A few weeks ago, I posted about work I was doing with Neighborworks America as part of the Comeback Communities Summit here in New Orleans June 18th and 19th. (You can find those posts here and here.) The summit was a success, gathering people from all over the country who dedicate their lives to helping communities recover after disasters. Now that it has ended, I can share with you the project I worked on for Neighborworks. I feel passionately about this project, having photographed some incredible people who may or may not be aware of just how special they are.
Storycorps (storycorps.org) partnered with Neighborworks America to find individuals in New Orleans and the Gulf South region who had an impact on the recovery efforts after the devastation of Hurricane Katrina. With the tenth anniversary of the storm approaching (August 29th), it is even more important that the stories of these extraordinary people be heard. My assignment was to listen to their interviews and then tell their stories visually with photographs. I worked to capture each individual’s personality in my images and help share the difference they were able to make in their communities.
This is a clip from an interview with Faubourg Lafitte resident, Emelda Paul. She is interviewed by Terri North, CEO of Providence Community Housing, an organization that works to revive neighborhoods and communities. Ms. Emelda is 80 years young and has continued helping her community long after the initial battle the storm waged. She volunteers at a local hospital, visiting with patients and bringing joy into their lives. She’s also an active member of the Sojourner Truth Community Center in the Faubourg Lafitte neighborhood- the place she has called home since before the storm. I learned so much about Ms. Emelda during our photoshoot; she entertained us with stories of growing up in New Orleans and the lessons she’s learned throughout her life. At the Summit, she was the recipient of the Comeback Communities Resident Leadership Award. I can’t think of anyone more deserving.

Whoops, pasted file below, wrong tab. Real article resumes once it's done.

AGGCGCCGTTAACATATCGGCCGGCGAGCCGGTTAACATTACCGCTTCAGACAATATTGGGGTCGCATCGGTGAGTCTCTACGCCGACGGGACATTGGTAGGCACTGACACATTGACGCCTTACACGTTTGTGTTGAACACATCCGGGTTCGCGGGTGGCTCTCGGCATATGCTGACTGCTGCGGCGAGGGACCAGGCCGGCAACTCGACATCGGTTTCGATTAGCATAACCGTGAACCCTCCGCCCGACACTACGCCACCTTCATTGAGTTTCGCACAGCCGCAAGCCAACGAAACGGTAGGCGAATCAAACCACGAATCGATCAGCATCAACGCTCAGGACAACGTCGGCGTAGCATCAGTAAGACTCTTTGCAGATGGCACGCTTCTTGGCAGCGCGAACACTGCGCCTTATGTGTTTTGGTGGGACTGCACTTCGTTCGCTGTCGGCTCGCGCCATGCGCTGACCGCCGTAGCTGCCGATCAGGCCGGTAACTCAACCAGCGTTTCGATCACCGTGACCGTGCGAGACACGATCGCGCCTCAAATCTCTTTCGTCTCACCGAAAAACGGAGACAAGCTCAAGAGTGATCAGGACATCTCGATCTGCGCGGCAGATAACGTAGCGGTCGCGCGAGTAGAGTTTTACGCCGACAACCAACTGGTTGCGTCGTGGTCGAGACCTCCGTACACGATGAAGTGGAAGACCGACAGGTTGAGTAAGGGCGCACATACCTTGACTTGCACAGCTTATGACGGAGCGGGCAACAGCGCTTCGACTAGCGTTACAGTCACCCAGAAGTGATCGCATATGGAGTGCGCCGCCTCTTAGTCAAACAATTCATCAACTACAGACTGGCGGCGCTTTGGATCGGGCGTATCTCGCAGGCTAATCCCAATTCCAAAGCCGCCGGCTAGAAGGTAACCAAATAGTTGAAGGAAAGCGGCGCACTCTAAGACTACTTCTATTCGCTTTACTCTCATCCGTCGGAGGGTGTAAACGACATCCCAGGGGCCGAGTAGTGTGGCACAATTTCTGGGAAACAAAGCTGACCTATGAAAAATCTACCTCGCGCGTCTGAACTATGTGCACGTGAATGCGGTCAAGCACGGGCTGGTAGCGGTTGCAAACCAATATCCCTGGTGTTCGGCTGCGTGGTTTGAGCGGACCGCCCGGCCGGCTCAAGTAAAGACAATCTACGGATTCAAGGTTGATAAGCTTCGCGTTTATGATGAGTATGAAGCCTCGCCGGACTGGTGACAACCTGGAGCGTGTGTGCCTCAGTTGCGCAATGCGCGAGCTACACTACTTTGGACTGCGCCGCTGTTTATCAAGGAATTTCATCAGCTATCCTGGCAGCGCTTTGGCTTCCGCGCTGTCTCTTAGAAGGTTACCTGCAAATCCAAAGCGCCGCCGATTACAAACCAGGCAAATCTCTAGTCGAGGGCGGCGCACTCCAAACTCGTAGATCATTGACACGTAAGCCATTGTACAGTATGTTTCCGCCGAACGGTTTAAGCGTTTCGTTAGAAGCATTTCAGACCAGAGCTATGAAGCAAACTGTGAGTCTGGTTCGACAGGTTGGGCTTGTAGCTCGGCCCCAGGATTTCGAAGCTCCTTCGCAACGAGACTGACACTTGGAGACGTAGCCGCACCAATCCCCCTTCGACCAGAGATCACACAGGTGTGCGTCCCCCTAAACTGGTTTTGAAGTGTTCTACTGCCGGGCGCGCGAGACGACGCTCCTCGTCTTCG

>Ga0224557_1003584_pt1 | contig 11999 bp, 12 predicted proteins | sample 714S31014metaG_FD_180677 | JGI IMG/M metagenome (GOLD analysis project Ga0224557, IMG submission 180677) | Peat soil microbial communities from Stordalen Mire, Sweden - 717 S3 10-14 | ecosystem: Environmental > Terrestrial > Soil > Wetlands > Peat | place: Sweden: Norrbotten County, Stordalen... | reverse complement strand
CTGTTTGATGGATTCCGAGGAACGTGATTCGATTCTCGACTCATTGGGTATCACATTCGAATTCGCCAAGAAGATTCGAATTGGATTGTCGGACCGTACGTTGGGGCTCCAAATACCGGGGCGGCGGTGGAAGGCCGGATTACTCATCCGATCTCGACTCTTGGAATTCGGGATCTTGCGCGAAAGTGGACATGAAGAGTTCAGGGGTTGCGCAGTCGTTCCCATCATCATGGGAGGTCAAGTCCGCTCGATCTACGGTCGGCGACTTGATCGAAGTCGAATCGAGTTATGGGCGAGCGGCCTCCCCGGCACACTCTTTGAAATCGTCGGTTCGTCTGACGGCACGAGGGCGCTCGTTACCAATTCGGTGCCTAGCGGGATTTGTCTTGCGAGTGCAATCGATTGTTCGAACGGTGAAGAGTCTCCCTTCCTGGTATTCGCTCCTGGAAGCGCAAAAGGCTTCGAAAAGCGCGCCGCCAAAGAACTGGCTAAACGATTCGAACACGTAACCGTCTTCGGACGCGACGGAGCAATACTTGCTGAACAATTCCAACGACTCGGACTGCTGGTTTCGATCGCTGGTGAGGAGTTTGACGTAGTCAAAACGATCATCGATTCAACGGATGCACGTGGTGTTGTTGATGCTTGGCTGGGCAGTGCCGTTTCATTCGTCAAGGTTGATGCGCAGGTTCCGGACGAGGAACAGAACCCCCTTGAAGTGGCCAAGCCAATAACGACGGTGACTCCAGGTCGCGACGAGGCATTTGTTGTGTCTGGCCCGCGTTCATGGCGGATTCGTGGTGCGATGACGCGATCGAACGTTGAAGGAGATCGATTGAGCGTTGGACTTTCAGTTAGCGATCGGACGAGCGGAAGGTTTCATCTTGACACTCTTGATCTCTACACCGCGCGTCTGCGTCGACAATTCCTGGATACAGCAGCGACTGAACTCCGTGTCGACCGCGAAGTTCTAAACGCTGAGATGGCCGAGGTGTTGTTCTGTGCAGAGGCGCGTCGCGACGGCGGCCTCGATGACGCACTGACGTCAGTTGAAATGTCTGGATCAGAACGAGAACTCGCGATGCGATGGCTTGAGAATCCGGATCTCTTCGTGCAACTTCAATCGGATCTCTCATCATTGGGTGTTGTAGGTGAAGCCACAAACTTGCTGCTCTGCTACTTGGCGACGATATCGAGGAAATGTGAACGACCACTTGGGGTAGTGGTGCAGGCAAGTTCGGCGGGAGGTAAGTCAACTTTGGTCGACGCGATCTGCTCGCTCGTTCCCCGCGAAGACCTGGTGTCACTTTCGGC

Thank you to Neighborworks’ own Dana Matthews for compiling this video!